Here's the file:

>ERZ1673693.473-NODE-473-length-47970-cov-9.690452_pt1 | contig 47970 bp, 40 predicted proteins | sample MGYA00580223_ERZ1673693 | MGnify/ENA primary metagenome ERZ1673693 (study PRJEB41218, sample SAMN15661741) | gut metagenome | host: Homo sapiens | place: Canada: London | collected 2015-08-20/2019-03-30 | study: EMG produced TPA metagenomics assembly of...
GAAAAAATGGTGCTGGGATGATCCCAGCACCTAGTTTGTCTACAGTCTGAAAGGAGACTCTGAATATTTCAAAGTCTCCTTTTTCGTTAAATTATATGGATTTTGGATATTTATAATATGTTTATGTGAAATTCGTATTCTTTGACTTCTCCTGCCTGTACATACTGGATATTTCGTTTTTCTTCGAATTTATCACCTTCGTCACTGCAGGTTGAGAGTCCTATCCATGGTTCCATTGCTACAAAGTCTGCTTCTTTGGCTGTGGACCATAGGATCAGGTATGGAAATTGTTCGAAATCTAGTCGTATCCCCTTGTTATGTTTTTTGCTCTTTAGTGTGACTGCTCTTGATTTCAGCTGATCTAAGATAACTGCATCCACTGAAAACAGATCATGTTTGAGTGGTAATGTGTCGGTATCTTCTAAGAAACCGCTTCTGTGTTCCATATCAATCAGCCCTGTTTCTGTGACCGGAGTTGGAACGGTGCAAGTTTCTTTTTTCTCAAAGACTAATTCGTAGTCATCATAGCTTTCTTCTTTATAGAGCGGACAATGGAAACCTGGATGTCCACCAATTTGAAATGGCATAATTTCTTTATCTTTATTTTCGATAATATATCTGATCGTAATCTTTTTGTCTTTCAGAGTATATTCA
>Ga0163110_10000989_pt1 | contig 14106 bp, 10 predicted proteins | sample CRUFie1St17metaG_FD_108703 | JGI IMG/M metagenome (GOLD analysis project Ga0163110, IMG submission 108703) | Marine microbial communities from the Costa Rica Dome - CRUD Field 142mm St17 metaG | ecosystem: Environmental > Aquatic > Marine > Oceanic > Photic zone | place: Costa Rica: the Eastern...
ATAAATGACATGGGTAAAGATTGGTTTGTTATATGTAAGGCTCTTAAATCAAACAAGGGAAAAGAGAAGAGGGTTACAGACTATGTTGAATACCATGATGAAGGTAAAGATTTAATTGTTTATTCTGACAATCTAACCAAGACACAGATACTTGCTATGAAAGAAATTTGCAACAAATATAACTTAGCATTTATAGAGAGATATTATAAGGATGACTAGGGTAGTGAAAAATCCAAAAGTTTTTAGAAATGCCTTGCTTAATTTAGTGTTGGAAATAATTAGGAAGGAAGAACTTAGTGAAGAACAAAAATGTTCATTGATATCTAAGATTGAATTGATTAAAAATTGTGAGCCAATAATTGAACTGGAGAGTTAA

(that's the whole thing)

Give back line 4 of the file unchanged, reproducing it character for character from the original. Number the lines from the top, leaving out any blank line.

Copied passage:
ATAAATGACATGGGTAAAGATTGGTTTGTTATATGTAAGGCTCTTAAATCAAACAAGGGAAAAGAGAAGAGGGTTACAGACTATGTTGAATACCATGATGAAGGTAAAGATTTAATTGTTTATTCTGACAATCTAACCAAGACACAGATACTTGCTATGAAAGAAATTTGCAACAAATATAACTTAGCATTTATAGAGAGATATTATAAGGATGACTAGGGTAGTGAAAAATCCAAAAGTTTTTAGAAATGCCTTGCTTAATTTAGTGTTGGAAATAATTAGGAAGGAAGAACTTAGTGAAGAACAAAAATGTTCATTGATATCTAAGATTGAATTGATTAAAAATTGTGAGCCAATAATTGAACTGGAGAGTTAA